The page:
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Paper chemicals

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Title: Paper chemicals  
Author: World Heritage Encyclopedia
Language: English
Subject: Paper, Surface chemistry of paper, Paper engineering, Wet strength, Optical brightener
Collection: Cellulose, Chemical Processes, Papermaking, Pulp and Paper Industry
Publisher: World Heritage Encyclopedia

Paper chemicals

Paper chemicals are a group of chemicals that are used to influence paper properties.


  • Pulping chemicals 1
  • Bleaching chemicals 2
  • Sizing agent 3
  • Wet strength additive 4
  • Dry strength additive 5
    • Cationic starch 5.1
  • Optical brightening agent 6
  • Pigment 7
  • Retention agent 8
  • Mineral Fillers 9
  • Coating binders 10
  • See also 11

Pulping chemicals

For the production of chemical pulp from wood chips, following chemicals can be used:

Caustic soda is added to increase the pH in the pulping process of fibers. The higher pH of the paper fiber solution causes the fibers to smoothen and swell, which is important for the grinding process of the fibers.

Bleaching chemicals

Sodium dithionite, Chlorine dioxide, Hydrogen peroxide, Ozone

Bleaching additives:

Sizing agent

Internal sizing of paper, most paper types must have some water-resistance in order to have a specific writing quality and / or printability. Until 1980 mainly a rosin in combination with alum was used. When the paper industry started using chalk instead of china clay as filler, the paper chemistry had to switch to a neutral process. Today mainly AKD (alkyl ketene dimer) and ASA (alkenyl succinic anhydride) are used.

Wet strength additive

Wet strength additives ensure that when the paper becomes wet, it retains its strength. This is especially important in a tissue paper. Typical chemicals used are as epichlorohydrin, melamine, urea formaldehyde and polyimines. These substances polymerize in the paper and result in construction of a strengthening network.

Dry strength additive

Dry strength additives, or dry strengthening agents are chemicals that improve paper strength of normal or not wet condition. Those strength including compression strength, bursting strength, tensile breaking strength, delamination resistance etc. Typical chemicals used are as cationic starch and polyacrylamide (PAM) derivatives. These substances act as binder of fibers, often under aid of aluminum ion in paper sheet.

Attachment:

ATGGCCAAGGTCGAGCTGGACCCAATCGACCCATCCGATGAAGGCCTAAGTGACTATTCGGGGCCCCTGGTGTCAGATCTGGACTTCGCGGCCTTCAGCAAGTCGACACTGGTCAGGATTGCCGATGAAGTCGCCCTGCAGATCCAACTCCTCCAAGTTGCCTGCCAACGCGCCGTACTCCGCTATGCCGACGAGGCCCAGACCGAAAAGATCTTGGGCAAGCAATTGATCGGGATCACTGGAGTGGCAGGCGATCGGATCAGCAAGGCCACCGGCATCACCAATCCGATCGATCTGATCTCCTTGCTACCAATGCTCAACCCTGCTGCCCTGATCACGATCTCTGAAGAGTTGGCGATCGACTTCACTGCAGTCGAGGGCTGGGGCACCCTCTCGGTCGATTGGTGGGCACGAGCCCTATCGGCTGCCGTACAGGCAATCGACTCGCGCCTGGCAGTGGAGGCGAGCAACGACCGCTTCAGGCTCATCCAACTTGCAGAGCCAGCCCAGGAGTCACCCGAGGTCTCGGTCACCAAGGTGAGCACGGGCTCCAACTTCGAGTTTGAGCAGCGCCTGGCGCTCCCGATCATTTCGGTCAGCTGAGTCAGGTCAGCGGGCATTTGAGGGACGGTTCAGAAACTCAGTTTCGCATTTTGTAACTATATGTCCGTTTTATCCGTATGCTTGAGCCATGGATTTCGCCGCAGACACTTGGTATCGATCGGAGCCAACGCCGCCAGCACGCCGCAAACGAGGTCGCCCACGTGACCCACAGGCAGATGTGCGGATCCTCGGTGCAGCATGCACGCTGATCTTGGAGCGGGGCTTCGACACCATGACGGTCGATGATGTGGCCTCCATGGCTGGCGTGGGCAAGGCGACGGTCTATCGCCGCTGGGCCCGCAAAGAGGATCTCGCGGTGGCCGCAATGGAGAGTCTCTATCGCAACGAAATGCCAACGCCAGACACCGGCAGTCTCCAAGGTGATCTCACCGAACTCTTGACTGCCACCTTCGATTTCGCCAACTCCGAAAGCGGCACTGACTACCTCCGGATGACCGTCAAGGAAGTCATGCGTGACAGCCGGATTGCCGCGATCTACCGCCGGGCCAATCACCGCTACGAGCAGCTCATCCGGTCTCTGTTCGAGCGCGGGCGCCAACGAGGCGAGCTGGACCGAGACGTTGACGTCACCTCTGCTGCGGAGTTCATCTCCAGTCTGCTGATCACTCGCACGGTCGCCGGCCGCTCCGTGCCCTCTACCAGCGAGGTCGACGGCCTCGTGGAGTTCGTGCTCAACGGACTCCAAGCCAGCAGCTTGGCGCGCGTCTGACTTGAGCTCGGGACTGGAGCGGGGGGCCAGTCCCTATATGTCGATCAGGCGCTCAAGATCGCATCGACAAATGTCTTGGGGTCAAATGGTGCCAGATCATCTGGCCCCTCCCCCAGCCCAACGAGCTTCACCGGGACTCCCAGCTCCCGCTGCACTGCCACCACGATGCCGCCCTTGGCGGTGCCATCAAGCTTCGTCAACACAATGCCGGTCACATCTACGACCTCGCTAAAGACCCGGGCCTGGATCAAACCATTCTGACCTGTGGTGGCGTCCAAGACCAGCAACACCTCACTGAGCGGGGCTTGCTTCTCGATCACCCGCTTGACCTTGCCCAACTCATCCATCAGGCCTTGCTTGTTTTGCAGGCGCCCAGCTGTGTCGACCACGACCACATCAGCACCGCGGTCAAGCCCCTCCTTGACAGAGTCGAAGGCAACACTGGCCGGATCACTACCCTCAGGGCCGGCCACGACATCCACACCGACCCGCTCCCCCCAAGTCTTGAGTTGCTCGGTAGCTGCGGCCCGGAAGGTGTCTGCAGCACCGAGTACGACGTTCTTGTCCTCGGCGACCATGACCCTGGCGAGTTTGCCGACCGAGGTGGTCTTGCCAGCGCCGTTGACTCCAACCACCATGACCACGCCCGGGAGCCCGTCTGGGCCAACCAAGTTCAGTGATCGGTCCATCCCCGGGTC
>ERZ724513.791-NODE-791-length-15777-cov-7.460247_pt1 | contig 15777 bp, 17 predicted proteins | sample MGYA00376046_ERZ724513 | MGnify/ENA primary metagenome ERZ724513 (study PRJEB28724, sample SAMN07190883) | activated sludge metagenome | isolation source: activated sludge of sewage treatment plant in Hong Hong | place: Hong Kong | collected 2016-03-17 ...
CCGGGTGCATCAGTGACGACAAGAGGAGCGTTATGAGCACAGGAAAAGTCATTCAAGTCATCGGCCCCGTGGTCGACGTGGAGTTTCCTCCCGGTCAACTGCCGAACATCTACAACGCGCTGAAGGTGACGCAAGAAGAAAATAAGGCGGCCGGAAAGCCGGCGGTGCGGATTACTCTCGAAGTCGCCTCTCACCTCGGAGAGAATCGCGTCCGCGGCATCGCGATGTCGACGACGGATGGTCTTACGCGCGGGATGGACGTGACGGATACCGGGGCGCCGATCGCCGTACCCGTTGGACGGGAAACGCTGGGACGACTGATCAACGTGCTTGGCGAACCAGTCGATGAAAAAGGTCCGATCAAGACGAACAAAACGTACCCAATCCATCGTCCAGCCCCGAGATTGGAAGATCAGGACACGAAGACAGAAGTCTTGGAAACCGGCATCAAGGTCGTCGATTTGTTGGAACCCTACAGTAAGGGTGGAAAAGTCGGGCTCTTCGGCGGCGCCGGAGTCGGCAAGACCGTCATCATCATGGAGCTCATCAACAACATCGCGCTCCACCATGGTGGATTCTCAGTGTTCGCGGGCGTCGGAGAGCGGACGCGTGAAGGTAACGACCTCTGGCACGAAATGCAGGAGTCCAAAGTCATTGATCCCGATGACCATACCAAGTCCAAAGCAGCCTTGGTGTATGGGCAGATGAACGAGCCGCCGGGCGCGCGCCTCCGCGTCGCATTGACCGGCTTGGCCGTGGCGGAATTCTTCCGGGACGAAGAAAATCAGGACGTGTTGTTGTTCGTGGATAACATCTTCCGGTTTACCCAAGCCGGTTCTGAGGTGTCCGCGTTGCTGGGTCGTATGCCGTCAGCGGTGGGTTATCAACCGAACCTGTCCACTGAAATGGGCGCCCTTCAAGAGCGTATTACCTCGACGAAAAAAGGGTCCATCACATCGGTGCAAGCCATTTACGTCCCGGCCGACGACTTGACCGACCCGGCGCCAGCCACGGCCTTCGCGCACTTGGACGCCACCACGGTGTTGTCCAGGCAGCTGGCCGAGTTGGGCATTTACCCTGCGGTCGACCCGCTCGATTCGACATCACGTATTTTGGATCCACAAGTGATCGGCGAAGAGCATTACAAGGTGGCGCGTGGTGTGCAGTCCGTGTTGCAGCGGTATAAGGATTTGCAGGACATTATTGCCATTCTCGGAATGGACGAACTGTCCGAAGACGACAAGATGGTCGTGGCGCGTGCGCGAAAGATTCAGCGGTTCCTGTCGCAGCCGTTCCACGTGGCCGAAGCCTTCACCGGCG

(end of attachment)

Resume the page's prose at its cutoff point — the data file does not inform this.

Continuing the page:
Cationic starch

To enhance the paper strength, cationic starch is added to wet pulp in the manufacturing process. Starch has a similar chemical structure as the cellulose fibre of the pulp, and the surface of both the starch and fibre are negatively charged. By adding cationic (positive charged) starch, the fibre can bind with the starch and thus also increase the interconnections between the fibres. The positively-charged portion of the starch is usually formed by quaternary ammonium cations. Quaternary salts that are used include 2.3-epoxy propyl trimethyl ammoniumchloride (EPTAC, also known as or Glytac Quab) and (3-chloro-2-hydroxypropyl) trimethyl ammonium chloride (CHPTAC, also known as Quat 188).

Optical brightening agent

Optical brightener is used to make paper appear more white. Optical brightening agents use fluorescence to absorb invisible radiation from the ultraviolet part of the light spectrum and re-emit the radiation as light in the visible blue range. The optical brightening agent thus generates blue light that is added to the reflected light. The additional blue light offsets the yellowish tinge that would otherwise exist in the reflected light characteristics. It thus increases the brightness of the material (when the illumination includes ultraviolet radiation).


Pigments that absorb in the yellow and red part of the visible spectrum can be added. As the dye absorbs light, the brightness of the paper will decrease, unlike the effect of an optical brightening agent. To increase whiteness, a combination of pigments and optical brightening agent are often used. The most commonly used pigments are blue and violet dyes.

Retention agent

Retention agent is added to bind fillers to the paper. Fillers, such as calcium carbonate, usually have a weak charged surface. The retention agent is a polymer with high cationic, positively charged groups. An additional feature of a retention means to accelerate the dewatering in the wire section of the paper machine. Polyethyleneimine and polyacrylamide are examples of chemicals used.

Mineral Fillers

China Clay, Calcium carbonate, Titanium Dioxide, Talc

Coating binders

Styrene butadiene latex, Styrene acrylic, dextrin, oxidized starch are used in coatings to bind the filler to the paper.
Co-Binders, natural products such as starch and also CMC (Carboxymethyl cellulose), are used along with the synthetic binders, like styrene acrylic or styrene butadiene. Co-binders are used to reduce the cost of the synthetic binder and improve the water retention and rheology of the coating.

See also

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